Reviews for Dressmaker

Booklist Reviews 2012 January #1
Alcott's debut brims with engrossing storytelling, marred by occasionally clunky writing. Tess Collins is an ambitious young woman who dreams of stepping out of her 1912 class restrictions and becoming more than a maid. She wants the world to know her talent as a dressmaker. Her fate is forever altered when she encounters the mercurial, imperious designer, Lady Lucile Duff Gordon and becomes that lady's personal assistant on the ocean liner Titanic. The actual sinking of the great ship is treated briefly (which may disappoint some Titanic buffs). Tess is willing to do almost anything to realize her designing dreams, even if it means bowing to the increasingly irrational, grandiose whims of her overprivileged employer. As Tess' personal dramas unfold, the ugly aftermath of the ocean tragedy and the roles passengers and crew members played are revealed by the disturbing official investigation, which Alcott takes almost verbatim from the transcripts of the U.S. Senate hearings. For fans of Sarah Jio, Susanna Kearsley, and immigrant tales. Copyright 2012 Booklist Reviews.

Kirkus Reviews 2011 December #2
It's Titanic revisited, in a romance focused on the survivors and the scandal, seen from the perspective of an aspiring seamstress whose fortunes intertwine with real characters from the epic tragedy. Published to coincide with the centenary of the famous shipping disaster, Alcott's debut wraps a conventional tale of love and wish fulfillment around the much more interesting historical facts. Out of some 2,223 people on board the Titanic, only 706 survived, 60 percent from first class, mainly women, and 25 percent from steerage. The behavior of the privileged, in particular Sir Cosmo Duff Gordon and his couturier wife Lady Lucy, raised many questions including rumors of bribery and murder. In Alcott's version, just before the ship leaves Europe, Lady Lucy hires a maid, Tess Collins, whose real passion is designing and sewing clothes. Lucy turns into a selfish, capricious mistress, but Tess endures in hopes of dressmaking work. On board, Tess catches the eye of a wealthy businessman as well as a rock-solid sailor. Then the iceberg intervenes. All these characters survive, but the aftermath in New York is scarcely celebratory, with newspapers gossiping and a Senate inquiry delving into the horrific events. Tess' loyalty and affections will undergo many additional stress tests. While the fictionalizing of real characters, notably Lucy, doesn't wholly convince, there's an appealing, soulful freshness to this shrewdly commercial offering. Copyright Kirkus 2011 Kirkus/BPI Communications.All rights reserved.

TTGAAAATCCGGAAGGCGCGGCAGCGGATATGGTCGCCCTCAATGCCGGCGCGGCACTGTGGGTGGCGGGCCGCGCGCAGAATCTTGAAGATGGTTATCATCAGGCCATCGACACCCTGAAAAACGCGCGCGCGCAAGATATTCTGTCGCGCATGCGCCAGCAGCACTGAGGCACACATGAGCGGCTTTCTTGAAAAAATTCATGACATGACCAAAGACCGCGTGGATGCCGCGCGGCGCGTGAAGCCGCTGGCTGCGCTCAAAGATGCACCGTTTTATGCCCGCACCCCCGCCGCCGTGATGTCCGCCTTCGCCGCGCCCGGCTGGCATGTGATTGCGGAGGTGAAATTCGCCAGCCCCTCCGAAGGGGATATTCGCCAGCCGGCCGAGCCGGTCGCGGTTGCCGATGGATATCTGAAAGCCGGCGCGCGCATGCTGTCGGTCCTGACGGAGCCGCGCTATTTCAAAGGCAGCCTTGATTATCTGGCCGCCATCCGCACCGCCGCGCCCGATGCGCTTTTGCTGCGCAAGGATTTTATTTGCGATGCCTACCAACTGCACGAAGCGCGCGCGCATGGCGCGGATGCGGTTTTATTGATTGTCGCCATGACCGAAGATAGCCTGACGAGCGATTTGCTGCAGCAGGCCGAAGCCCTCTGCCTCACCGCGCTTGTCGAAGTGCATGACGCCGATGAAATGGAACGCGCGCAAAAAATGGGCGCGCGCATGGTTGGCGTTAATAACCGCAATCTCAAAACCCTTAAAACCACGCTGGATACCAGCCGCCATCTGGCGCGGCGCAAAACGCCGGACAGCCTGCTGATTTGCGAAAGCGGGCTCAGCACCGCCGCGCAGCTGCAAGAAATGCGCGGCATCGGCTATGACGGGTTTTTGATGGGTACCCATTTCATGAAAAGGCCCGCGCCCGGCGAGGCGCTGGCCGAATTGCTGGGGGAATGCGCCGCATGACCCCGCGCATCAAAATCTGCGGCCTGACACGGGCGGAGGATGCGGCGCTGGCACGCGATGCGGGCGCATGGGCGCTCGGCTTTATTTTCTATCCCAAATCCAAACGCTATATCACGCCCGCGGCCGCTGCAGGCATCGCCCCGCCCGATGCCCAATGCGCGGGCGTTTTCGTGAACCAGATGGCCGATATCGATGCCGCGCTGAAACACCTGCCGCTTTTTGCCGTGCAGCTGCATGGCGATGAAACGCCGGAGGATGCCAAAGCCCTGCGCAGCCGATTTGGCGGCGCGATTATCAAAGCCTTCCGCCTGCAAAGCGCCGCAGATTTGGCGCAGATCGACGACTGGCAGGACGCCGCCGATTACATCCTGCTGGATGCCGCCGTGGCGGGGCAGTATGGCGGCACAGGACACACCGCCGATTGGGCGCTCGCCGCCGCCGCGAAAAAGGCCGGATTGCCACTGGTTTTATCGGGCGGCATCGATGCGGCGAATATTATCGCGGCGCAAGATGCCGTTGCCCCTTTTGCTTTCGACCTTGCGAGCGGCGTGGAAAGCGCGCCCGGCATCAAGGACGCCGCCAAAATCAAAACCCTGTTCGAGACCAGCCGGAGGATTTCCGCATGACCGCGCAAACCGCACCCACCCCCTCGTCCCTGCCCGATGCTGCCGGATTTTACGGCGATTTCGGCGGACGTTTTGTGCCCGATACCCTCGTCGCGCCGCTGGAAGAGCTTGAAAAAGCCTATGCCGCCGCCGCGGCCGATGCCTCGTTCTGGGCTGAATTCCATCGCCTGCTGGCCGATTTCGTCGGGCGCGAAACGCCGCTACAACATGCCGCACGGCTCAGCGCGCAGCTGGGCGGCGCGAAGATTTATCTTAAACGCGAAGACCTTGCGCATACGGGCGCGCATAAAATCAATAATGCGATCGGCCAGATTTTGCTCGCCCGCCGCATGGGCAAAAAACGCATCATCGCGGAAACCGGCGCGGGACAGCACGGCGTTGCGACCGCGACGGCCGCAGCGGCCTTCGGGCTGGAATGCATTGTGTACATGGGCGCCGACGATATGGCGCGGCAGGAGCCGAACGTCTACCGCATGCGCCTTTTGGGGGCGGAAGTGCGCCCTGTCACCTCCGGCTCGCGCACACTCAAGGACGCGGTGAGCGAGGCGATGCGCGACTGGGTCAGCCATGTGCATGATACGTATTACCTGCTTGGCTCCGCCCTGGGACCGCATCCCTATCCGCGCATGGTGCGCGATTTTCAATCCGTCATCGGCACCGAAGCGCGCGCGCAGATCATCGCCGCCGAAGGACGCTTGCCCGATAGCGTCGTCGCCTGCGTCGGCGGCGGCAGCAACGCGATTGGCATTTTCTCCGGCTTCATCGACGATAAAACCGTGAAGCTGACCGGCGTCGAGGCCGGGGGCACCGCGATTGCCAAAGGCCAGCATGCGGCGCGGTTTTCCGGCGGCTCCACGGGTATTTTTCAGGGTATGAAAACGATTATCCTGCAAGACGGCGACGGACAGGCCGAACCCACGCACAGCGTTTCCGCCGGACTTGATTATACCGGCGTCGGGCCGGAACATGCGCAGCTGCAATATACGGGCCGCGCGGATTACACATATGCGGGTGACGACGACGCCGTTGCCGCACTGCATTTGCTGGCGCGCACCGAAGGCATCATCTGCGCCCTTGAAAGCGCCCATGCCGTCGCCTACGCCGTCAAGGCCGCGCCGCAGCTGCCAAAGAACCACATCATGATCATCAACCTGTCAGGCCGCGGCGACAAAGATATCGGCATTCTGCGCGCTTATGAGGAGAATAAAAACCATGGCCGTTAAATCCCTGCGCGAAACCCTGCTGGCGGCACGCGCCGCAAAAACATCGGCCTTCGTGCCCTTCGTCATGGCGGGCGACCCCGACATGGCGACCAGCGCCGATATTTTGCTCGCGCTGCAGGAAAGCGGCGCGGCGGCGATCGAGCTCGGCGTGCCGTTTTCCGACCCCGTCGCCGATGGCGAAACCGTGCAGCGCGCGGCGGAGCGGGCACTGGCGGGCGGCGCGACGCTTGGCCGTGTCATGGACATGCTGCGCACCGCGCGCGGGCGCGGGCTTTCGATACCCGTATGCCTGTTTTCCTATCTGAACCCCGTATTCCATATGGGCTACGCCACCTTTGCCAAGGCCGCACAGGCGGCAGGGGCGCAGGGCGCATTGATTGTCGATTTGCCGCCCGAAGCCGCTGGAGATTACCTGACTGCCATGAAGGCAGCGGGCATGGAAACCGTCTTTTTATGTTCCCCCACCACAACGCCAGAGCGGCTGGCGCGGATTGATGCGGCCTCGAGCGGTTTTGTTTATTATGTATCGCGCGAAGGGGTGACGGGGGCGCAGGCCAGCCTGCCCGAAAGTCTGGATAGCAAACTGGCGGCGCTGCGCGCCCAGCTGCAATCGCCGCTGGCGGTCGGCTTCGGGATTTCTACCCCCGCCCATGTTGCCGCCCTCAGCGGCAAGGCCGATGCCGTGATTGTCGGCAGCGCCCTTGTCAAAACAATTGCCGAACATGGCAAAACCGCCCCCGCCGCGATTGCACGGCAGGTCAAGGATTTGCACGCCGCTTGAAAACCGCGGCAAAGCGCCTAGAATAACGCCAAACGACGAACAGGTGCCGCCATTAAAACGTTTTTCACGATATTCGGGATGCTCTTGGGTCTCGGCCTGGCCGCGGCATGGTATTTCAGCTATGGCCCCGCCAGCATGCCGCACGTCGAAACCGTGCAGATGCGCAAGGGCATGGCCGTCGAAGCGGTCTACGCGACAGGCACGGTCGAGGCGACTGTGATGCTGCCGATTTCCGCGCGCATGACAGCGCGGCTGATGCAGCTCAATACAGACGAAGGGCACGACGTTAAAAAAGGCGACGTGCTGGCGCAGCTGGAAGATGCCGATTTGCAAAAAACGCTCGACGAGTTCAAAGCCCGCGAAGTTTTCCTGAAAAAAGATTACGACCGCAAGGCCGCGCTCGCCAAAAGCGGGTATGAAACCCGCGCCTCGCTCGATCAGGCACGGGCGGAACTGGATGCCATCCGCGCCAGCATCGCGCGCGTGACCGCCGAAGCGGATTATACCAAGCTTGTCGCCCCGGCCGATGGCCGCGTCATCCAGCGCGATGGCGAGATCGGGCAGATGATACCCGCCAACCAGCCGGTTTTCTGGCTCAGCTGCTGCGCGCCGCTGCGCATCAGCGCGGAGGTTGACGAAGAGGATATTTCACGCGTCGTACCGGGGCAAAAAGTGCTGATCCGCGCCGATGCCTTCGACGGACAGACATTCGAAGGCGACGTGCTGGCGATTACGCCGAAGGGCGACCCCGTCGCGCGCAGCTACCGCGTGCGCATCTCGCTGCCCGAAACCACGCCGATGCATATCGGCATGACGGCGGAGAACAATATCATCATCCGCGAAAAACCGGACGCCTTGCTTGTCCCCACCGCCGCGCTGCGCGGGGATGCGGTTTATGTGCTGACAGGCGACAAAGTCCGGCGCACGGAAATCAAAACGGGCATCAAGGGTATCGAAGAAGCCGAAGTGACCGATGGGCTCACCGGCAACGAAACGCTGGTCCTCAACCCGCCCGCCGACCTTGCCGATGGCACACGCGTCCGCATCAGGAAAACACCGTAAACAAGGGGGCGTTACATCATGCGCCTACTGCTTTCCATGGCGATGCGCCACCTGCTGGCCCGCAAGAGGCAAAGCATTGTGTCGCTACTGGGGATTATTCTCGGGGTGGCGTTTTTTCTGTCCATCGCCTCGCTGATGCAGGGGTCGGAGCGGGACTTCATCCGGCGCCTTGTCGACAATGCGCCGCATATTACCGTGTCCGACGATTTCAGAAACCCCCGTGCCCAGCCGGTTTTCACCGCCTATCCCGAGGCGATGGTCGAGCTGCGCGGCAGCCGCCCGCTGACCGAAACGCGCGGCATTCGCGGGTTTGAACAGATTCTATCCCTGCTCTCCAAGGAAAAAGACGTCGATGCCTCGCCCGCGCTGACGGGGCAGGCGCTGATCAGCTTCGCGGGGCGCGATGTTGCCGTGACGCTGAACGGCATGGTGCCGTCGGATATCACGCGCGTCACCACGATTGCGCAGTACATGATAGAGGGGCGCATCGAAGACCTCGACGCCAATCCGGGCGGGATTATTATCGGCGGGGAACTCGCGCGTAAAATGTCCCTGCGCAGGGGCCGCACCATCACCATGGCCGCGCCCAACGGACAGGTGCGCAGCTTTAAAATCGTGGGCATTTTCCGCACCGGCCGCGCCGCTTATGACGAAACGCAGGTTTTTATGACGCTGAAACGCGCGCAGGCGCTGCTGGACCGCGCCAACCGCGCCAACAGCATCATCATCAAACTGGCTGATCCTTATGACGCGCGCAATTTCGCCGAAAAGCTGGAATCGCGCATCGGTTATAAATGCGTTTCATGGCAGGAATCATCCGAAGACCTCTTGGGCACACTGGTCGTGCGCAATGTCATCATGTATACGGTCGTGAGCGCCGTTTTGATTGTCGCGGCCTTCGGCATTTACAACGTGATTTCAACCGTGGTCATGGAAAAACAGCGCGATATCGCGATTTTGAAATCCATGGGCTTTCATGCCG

Library Journal Reviews 2012 January #1